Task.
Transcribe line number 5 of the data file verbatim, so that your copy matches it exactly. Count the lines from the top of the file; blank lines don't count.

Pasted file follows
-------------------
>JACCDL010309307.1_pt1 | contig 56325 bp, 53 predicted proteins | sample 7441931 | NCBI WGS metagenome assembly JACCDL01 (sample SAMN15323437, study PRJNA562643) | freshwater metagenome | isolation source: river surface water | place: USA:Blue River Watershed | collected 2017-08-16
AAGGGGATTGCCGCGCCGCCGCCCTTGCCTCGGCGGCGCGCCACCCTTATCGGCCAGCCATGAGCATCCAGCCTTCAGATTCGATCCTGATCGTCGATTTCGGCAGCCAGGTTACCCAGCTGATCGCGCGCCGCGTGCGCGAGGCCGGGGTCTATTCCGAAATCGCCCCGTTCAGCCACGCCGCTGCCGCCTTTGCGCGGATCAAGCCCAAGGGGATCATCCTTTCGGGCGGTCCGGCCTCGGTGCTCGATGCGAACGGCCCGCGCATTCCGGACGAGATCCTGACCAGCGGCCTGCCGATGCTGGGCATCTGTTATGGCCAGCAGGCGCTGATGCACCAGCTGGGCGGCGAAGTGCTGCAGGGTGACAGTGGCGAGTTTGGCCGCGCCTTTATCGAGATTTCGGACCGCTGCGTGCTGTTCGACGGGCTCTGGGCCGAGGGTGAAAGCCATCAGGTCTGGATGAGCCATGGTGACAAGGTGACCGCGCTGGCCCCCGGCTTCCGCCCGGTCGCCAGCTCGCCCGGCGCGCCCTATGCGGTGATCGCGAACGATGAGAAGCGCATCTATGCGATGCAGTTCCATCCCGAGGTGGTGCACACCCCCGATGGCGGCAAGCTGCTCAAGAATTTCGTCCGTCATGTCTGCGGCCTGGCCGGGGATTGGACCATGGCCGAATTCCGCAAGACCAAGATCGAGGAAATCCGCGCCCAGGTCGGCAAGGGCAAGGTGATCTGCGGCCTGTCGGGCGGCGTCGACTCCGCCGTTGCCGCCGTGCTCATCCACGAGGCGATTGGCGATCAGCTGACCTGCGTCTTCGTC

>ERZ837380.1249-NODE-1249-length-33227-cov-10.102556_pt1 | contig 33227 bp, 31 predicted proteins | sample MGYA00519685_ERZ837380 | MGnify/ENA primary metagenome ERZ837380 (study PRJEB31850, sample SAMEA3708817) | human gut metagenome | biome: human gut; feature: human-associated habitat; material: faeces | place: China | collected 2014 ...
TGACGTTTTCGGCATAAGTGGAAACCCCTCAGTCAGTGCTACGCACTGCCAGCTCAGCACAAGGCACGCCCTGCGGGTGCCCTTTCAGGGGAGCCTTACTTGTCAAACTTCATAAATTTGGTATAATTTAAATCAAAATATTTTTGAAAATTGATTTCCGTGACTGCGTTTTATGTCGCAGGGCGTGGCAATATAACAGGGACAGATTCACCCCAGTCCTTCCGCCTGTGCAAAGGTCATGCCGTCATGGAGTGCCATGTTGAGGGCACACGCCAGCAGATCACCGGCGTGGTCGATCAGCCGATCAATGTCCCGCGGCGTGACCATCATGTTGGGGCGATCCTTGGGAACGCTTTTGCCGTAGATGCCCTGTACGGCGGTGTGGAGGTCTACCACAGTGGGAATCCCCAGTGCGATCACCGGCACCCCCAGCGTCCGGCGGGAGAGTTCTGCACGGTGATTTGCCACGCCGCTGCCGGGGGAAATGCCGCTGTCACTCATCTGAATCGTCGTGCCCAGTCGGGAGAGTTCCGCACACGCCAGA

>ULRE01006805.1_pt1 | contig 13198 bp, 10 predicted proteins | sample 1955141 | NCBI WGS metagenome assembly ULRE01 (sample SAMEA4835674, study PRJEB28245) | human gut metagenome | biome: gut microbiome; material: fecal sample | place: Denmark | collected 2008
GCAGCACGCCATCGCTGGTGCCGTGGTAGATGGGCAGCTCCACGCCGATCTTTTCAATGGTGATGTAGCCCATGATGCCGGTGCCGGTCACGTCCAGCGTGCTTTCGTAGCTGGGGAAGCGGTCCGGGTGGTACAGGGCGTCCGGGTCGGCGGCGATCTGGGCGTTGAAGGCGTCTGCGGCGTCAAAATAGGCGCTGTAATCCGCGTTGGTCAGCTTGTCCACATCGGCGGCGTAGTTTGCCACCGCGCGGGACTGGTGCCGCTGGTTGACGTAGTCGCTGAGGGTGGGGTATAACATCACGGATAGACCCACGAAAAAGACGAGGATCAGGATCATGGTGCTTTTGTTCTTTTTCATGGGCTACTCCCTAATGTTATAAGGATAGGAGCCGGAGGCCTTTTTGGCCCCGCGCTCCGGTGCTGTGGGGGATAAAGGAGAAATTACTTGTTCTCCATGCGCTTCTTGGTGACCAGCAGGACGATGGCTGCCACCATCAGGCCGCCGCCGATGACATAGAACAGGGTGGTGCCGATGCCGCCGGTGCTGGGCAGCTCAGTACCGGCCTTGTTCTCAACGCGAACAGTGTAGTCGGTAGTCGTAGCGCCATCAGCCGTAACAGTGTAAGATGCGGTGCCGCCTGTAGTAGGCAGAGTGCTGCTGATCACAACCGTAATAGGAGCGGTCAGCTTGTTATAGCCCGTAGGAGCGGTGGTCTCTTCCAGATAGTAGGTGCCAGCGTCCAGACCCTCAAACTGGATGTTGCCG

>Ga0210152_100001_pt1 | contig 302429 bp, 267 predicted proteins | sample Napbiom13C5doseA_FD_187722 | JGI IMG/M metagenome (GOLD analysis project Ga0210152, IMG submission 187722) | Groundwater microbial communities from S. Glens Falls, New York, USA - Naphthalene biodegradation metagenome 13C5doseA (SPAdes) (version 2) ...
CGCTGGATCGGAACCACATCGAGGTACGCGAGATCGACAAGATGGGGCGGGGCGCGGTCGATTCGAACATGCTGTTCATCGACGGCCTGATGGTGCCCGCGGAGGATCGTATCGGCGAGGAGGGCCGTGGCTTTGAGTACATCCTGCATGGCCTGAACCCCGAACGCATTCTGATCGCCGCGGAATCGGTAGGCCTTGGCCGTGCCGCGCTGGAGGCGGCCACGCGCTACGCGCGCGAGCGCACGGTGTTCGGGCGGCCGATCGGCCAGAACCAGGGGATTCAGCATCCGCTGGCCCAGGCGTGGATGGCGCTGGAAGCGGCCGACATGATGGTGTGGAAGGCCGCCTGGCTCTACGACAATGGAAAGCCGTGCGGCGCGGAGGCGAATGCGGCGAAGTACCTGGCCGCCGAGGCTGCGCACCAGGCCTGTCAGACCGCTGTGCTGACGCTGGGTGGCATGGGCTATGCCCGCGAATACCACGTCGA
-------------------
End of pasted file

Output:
>ULRE01006805.1_pt1 | contig 13198 bp, 10 predicted proteins | sample 1955141 | NCBI WGS metagenome assembly ULRE01 (sample SAMEA4835674, study PRJEB28245) | human gut metagenome | biome: gut microbiome; material: fecal sample | place: Denmark | collected 2008